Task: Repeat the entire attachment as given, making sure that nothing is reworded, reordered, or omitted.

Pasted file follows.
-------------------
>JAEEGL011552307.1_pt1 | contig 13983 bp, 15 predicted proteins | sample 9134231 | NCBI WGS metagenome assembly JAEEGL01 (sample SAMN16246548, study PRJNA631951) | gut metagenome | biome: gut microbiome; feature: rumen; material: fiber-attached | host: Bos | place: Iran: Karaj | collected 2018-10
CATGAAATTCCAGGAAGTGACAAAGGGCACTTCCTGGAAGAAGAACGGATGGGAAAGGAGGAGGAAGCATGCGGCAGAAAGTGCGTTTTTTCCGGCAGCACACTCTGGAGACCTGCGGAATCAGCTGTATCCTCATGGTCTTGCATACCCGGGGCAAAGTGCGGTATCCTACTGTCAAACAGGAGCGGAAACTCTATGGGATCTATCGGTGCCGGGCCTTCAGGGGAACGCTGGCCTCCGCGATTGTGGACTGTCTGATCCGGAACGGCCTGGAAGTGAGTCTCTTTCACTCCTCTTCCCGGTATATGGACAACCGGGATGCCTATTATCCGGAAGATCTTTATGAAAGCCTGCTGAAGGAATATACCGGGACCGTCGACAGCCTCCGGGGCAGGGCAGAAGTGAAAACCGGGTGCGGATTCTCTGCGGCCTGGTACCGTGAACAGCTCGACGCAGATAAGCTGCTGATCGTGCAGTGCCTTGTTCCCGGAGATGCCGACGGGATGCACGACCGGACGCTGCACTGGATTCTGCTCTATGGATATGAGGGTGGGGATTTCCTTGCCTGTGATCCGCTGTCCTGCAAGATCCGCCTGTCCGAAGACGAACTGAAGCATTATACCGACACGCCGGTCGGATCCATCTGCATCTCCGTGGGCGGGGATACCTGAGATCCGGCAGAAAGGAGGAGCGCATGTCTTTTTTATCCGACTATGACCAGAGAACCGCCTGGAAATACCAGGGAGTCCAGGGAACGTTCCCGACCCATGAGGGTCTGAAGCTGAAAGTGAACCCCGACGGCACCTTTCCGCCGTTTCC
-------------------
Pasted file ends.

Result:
>JAEEGL011552307.1_pt1 | contig 13983 bp, 15 predicted proteins | sample 9134231 | NCBI WGS metagenome assembly JAEEGL01 (sample SAMN16246548, study PRJNA631951) | gut metagenome | biome: gut microbiome; feature: rumen; material: fiber-attached | host: Bos | place: Iran: Karaj | collected 2018-10
CATGAAATTCCAGGAAGTGACAAAGGGCACTTCCTGGAAGAAGAACGGATGGGAAAGGAGGAGGAAGCATGCGGCAGAAAGTGCGTTTTTTCCGGCAGCACACTCTGGAGACCTGCGGAATCAGCTGTATCCTCATGGTCTTGCATACCCGGGGCAAAGTGCGGTATCCTACTGTCAAACAGGAGCGGAAACTCTATGGGATCTATCGGTGCCGGGCCTTCAGGGGAACGCTGGCCTCCGCGATTGTGGACTGTCTGATCCGGAACGGCCTGGAAGTGAGTCTCTTTCACTCCTCTTCCCGGTATATGGACAACCGGGATGCCTATTATCCGGAAGATCTTTATGAAAGCCTGCTGAAGGAATATACCGGGACCGTCGACAGCCTCCGGGGCAGGGCAGAAGTGAAAACCGGGTGCGGATTCTCTGCGGCCTGGTACCGTGAACAGCTCGACGCAGATAAGCTGCTGATCGTGCAGTGCCTTGTTCCCGGAGATGCCGACGGGATGCACGACCGGACGCTGCACTGGATTCTGCTCTATGGATATGAGGGTGGGGATTTCCTTGCCTGTGATCCGCTGTCCTGCAAGATCCGCCTGTCCGAAGACGAACTGAAGCATTATACCGACACGCCGGTCGGATCCATCTGCATCTCCGTGGGCGGGGATACCTGAGATCCGGCAGAAAGGAGGAGCGCATGTCTTTTTTATCCGACTATGACCAGAGAACCGCCTGGAAATACCAGGGAGTCCAGGGAACGTTCCCGACCCATGAGGGTCTGAAGCTGAAAGTGAACCCCGACGGCACCTTTCCGCCGTTTCC